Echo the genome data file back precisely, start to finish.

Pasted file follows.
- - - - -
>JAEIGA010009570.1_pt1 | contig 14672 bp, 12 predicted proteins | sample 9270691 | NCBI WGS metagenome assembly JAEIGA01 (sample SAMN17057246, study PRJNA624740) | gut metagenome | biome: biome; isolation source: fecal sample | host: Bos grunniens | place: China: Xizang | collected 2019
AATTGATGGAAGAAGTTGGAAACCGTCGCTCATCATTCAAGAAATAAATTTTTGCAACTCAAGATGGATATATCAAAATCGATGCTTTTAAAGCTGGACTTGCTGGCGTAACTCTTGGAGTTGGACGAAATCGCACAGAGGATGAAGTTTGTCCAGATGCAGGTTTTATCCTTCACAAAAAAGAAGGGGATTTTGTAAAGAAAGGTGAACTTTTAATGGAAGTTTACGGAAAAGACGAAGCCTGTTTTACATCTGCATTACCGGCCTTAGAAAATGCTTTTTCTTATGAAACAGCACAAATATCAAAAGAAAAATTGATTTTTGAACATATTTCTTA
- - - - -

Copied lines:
>JAEIGA010009570.1_pt1 | contig 14672 bp, 12 predicted proteins | sample 9270691 | NCBI WGS metagenome assembly JAEIGA01 (sample SAMN17057246, study PRJNA624740) | gut metagenome | biome: biome; isolation source: fecal sample | host: Bos grunniens | place: China: Xizang | collected 2019
AATTGATGGAAGAAGTTGGAAACCGTCGCTCATCATTCAAGAAATAAATTTTTGCAACTCAAGATGGATATATCAAAATCGATGCTTTTAAAGCTGGACTTGCTGGCGTAACTCTTGGAGTTGGACGAAATCGCACAGAGGATGAAGTTTGTCCAGATGCAGGTTTTATCCTTCACAAAAAAGAAGGGGATTTTGTAAAGAAAGGTGAACTTTTAATGGAAGTTTACGGAAAAGACGAAGCCTGTTTTACATCTGCATTACCGGCCTTAGAAAATGCTTTTTCTTATGAAACAGCACAAATATCAAAAGAAAAATTGATTTTTGAACATATTTCTTA